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Transformation: Text and Translation

Divine Comedy.png

Transformation: Text and Translation

Robin Kirkpatrick

One response to an original work of art has always been to produce another work of art as when poems are translated into songs, sculptures into poems or picturesque ruins into atmospheric or surrealistic paintings.  This seminar will consider the value of such transformations and invite participants to develop responses of their own in any medium of their choosing to one particular text, Dante Alighieri’s Commedia. Over the 700 years since it was written, the Commedia has stimulated artists in the whole range of genres to offer their own response.  In the 14th century illuminated manuscripts of the poem were immediately produced in great number;  and these are now joined by comic strip version (La Divina Avventura) or by the TV Dante of the 1980s in which Tom Phillips collaborated with Peter Greenaway. There are sculptures such as Rodin’s The Kiss inspired by the Inferno. The Romanian artist Mihai Marius Mihu spent seven months recreating Dante’s vision of the nine circles of Hell using almost 40,000 Lego bricks. There are a number of dance versions created recently by Royal Ballet choreographers.  As for translations, each year witnesses a great number of new attempts in a great many different languages  – and some of the most interesting of these are by writers who know very little Italian.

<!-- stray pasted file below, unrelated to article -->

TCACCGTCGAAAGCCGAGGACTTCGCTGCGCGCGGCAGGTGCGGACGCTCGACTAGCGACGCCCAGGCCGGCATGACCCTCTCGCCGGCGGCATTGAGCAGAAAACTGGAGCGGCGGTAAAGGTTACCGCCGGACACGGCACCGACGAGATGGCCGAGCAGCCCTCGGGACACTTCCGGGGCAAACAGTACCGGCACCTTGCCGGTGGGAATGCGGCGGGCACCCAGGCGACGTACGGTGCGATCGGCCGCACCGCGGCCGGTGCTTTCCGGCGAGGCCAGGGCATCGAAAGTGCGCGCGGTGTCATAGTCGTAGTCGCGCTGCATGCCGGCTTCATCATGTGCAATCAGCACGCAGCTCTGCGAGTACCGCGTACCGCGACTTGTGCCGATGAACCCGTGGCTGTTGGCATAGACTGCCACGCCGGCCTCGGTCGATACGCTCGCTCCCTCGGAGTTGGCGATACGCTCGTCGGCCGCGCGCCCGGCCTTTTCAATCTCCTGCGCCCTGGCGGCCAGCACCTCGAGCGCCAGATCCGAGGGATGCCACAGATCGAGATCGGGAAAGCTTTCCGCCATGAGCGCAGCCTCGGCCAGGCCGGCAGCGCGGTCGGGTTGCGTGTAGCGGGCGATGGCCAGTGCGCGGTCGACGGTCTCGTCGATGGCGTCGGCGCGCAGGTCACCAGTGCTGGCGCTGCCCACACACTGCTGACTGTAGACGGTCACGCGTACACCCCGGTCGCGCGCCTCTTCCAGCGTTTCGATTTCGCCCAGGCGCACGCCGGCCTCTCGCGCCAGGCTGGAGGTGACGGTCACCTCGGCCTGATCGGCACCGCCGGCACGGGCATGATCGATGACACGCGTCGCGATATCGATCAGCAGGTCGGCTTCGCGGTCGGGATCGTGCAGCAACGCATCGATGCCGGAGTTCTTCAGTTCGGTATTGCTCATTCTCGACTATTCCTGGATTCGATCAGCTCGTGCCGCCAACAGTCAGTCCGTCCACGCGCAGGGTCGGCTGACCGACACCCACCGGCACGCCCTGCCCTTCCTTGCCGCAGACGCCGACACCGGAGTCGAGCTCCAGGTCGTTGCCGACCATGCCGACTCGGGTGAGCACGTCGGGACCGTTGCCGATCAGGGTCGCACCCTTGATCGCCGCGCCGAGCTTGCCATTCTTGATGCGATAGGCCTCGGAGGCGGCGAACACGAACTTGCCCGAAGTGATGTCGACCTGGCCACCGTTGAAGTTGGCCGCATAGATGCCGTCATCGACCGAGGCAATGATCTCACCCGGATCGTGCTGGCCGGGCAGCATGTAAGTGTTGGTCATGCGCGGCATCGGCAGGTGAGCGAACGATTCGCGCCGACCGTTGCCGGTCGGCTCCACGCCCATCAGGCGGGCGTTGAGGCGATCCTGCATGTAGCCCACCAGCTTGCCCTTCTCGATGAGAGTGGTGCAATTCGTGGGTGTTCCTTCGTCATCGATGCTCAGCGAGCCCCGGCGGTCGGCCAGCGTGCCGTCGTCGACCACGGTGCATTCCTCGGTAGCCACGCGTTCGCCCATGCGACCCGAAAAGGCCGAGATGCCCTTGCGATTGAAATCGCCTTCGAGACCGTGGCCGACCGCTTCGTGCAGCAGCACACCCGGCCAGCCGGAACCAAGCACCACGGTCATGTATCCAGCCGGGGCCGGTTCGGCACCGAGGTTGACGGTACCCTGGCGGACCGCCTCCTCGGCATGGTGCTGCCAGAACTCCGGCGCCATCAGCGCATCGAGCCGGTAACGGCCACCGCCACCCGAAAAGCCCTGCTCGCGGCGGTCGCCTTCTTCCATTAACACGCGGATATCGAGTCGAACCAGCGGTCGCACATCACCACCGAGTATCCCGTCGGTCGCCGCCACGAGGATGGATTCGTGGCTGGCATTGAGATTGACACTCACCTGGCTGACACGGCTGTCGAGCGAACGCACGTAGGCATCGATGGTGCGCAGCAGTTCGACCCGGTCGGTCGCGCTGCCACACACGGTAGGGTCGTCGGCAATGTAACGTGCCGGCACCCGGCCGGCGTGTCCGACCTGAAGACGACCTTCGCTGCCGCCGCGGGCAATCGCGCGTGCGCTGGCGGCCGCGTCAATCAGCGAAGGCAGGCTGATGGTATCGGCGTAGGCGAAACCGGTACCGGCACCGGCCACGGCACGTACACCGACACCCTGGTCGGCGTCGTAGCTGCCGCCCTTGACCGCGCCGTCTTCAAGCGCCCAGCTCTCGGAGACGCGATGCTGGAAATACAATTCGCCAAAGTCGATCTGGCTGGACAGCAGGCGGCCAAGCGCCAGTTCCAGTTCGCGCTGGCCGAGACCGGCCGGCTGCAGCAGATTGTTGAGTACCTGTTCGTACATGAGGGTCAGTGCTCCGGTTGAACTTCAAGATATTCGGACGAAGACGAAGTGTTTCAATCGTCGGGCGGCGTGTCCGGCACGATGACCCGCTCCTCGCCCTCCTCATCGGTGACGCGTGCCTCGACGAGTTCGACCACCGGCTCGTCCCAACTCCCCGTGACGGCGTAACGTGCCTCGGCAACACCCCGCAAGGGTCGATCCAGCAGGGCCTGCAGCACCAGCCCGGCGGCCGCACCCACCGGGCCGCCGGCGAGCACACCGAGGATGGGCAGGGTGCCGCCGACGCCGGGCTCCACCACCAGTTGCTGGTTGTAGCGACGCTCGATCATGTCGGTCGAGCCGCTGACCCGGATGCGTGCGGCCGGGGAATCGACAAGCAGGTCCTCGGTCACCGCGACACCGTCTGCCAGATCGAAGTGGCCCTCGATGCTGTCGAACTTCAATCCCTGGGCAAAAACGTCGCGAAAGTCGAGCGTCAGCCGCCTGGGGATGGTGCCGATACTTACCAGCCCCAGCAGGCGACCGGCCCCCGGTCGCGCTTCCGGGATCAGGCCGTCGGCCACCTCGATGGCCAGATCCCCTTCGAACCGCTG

The seminar then will assume no knowledge of Italian or of medieval philosophy, but will interest itself in the artistic outcome of reading and discussion. 


  1.  Translation, between languages genre and media.  Discussion, initiated by A Very Short Introduction:  Translation by Matthew Reynolds.

  2. A Survey of Dante’s Commedia, taking for discussion Tom Phillips (on Inferno 21-2: including the Laurel and Hardy version);  Purgatorio 32 (with reference to William Blake’s illustration); Paradiso 2 and 3 With some reference to Samuel Beckett’s chapter ‘Dante and the Lobster’ in More Kicks than Pricks

  3. Inferno 15 with some reference to TS Eliot’s response in Four Quartets (Little Gidding ‘In the uncertain hour before the dawn …’)

  4. Inferno 25 (Nb Dante’s explicit challenge to Ovid’s Metamorphoses)

  5. Purgatorio 5 (NB Robert Lowell The Soldier (?) or Seamus Heaney Station Island

  6. Purgatorio especially 1 and 28 (with reference to the Thurlow’s Dance setting (+ video clip) from 2009 in Experience Dante

  7. Paradiso 10 and 14 Dante’s dancing philosophers (with reference to The Song of Songs).

  8. Paradiso 30:  The Psychedelic in Excelsis. (9 & 10)

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